My Math Forum 2nd Order diff (PLZ HELP ! :D)

 Differential Equations Ordinary and Partial Differential Equations Math Forum

 October 10th, 2015, 03:02 AM #1 Newbie   Joined: Sep 2015 From: AU Posts: 5 Thanks: 0 2nd Order diff (PLZ HELP ! :D) How do i approach this question?? Imgur: The most awesome images on the Internet Imgur: The most awesome images on the Internet (it's not letting me embed the image so here are the links) I got a) as my" + By' =mg however can't solve for part b) Any help would be greatly appreciated!! Thank you！！！！！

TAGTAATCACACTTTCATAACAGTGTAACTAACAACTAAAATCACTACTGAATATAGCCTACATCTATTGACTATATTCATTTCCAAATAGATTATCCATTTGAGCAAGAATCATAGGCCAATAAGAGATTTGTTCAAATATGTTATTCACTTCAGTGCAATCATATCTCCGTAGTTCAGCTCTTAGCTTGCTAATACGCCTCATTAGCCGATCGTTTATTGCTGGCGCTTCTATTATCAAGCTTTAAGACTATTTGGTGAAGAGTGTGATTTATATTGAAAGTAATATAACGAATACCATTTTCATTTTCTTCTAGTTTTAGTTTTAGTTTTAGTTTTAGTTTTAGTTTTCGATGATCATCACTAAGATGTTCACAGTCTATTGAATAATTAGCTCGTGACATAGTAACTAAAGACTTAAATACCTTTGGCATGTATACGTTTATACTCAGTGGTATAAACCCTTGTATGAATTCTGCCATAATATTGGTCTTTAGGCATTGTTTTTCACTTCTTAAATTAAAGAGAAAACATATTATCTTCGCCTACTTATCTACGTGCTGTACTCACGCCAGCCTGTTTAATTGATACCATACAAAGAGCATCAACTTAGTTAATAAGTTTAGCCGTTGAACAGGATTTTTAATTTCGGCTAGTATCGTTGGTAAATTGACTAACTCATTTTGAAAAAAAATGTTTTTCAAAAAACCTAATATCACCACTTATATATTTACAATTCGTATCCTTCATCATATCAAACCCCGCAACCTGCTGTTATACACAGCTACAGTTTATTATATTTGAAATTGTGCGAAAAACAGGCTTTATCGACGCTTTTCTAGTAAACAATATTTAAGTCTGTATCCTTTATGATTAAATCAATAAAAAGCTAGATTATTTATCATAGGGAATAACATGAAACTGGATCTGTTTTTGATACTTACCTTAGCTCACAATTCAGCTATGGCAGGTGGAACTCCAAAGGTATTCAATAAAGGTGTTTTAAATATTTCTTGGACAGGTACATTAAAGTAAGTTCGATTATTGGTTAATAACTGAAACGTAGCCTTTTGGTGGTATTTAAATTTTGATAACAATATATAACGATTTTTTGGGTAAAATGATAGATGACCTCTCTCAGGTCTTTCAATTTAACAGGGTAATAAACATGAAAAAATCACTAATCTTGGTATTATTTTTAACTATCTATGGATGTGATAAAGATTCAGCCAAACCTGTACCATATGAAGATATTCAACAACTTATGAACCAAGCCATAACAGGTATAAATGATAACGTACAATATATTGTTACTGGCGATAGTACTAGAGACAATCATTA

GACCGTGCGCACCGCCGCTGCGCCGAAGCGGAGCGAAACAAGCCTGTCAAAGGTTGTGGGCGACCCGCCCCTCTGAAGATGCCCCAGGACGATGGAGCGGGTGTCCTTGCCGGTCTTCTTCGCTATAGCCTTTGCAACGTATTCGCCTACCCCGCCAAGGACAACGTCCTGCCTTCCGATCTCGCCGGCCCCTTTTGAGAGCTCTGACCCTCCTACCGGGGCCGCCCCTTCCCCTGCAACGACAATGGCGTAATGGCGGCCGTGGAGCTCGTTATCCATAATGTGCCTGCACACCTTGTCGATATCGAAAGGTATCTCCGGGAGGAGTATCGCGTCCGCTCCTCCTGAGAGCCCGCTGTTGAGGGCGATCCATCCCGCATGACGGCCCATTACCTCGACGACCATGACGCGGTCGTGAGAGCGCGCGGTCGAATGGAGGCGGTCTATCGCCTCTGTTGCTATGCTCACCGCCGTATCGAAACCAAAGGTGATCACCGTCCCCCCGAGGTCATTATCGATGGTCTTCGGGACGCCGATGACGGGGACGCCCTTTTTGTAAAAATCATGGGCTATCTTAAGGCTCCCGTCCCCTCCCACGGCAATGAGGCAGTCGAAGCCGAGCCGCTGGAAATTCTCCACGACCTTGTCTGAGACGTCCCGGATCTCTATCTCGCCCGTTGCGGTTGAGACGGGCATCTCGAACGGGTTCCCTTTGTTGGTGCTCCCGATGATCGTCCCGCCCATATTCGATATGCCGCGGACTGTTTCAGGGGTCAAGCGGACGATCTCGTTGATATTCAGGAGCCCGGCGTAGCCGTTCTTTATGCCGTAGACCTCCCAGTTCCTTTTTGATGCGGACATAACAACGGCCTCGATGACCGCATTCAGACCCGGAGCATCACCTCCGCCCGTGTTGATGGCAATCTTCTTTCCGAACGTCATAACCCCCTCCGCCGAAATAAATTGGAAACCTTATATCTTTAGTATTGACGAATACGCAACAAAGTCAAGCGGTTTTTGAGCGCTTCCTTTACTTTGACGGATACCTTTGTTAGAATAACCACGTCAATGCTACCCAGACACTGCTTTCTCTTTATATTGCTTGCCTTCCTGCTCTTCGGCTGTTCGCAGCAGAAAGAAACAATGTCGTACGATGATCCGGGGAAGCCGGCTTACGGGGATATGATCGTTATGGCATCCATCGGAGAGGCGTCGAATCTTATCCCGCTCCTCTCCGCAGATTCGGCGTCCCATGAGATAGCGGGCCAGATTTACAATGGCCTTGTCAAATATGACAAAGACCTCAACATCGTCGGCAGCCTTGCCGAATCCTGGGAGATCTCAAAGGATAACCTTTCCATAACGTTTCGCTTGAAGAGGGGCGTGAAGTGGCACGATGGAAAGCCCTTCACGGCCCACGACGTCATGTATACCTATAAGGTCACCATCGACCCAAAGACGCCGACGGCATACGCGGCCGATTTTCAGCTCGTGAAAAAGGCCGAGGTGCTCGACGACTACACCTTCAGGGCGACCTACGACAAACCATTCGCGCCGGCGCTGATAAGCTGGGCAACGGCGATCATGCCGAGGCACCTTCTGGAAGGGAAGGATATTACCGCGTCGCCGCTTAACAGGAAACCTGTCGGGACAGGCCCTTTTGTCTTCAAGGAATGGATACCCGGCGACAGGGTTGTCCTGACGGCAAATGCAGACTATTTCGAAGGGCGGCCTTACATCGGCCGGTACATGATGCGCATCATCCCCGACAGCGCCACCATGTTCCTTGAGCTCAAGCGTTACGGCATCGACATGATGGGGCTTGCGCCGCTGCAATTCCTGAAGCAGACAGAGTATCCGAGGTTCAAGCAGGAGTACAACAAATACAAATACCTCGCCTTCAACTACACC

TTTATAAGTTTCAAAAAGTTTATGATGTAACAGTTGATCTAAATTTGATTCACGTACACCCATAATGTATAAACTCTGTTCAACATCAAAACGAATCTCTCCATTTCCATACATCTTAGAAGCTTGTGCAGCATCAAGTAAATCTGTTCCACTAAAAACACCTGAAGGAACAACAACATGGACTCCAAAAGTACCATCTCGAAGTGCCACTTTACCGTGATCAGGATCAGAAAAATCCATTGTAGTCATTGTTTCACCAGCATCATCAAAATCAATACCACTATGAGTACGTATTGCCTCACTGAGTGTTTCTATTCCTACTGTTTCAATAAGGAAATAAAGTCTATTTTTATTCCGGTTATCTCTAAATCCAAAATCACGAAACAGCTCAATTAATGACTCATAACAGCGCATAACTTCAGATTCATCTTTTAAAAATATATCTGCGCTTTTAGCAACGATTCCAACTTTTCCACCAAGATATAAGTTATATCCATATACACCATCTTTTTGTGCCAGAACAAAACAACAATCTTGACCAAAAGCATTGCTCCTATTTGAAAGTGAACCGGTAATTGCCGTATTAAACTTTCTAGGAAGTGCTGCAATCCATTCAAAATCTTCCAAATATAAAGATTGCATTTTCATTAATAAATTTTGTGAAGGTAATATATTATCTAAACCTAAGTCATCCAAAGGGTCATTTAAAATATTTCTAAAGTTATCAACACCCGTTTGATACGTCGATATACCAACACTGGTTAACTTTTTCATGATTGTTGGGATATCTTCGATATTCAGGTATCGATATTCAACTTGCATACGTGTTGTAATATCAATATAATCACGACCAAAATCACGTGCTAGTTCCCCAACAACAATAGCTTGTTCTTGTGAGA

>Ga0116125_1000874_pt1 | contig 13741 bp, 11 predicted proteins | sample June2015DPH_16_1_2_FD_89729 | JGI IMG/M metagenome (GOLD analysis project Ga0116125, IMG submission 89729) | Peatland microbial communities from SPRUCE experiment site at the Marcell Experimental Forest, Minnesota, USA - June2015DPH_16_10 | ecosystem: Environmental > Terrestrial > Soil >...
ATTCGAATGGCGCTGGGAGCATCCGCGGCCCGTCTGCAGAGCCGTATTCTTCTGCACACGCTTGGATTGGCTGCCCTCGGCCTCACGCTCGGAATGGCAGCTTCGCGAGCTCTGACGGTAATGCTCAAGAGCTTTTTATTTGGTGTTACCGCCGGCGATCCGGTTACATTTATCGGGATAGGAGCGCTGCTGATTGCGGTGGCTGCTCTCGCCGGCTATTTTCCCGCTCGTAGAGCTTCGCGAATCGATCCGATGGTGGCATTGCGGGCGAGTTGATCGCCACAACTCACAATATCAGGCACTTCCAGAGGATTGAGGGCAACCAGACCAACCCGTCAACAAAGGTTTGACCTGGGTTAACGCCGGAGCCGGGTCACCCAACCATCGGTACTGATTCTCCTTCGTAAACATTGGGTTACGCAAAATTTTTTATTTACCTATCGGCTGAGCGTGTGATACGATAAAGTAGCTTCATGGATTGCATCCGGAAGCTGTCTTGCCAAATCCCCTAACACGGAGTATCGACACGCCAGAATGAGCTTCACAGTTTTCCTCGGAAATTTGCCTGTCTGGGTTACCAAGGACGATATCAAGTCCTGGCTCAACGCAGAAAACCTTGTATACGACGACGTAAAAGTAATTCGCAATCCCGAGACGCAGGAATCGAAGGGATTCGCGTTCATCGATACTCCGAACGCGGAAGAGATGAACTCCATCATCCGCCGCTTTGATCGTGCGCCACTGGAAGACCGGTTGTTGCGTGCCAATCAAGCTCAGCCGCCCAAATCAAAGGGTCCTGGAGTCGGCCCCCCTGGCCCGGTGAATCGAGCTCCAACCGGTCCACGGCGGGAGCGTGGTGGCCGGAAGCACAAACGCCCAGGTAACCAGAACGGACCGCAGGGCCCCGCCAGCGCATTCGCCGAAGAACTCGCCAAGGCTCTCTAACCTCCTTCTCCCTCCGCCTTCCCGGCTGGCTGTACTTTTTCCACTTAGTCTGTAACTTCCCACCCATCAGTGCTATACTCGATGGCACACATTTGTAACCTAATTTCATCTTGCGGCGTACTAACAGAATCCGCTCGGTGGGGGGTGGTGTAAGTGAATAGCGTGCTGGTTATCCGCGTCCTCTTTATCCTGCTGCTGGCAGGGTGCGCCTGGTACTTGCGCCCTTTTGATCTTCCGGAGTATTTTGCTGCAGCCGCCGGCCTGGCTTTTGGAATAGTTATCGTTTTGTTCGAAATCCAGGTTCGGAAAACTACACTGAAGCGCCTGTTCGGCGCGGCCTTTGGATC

October 28th, 2015, 05:45 AM #2 Math Team   Joined: Jan 2015 From: Alabama Posts: 3,264 Thanks: 902 This is a linear non-homogeneous differential equation with constant coefficients. Its associated homogeneous equation is $\displaystyle my''+ \beta y'= 0$ which has "characteristic equation" $\displaystyle mr^2+ \beta r= r(mr+ \beta)= 0$. The roots of that are $\displaystyle r= 0$ and $\displaystyle r= -\frac{\beta}{m}$. That means that the general solution to the associated homogeneous equation is $\displaystyle y(t)= C_1e^{0t}+ C_2e^{-\frac{\beta}{m}t}= C_1+ C_2e^{-\frac{\beta}{m}t}$. Since the "non-homogeneous" part, -g, is constant, normally, we would try a constant, A, as a solution to the entire equation. But a constant is already a solution to the associated homogeneous equation so we try y= At instead. With y= At, y'= A and y''= 0 so the equation becomes $\displaystyle m(0)+ \beta(A)= -g$ and $\displaystyle A= -\frac{g}{\beta}$. The general solution to the differential equation is $\displaystyle y(t)= C_1+ C_2e^{-\frac{\beta}{m}t}- \frac{g}{\beta}t$.

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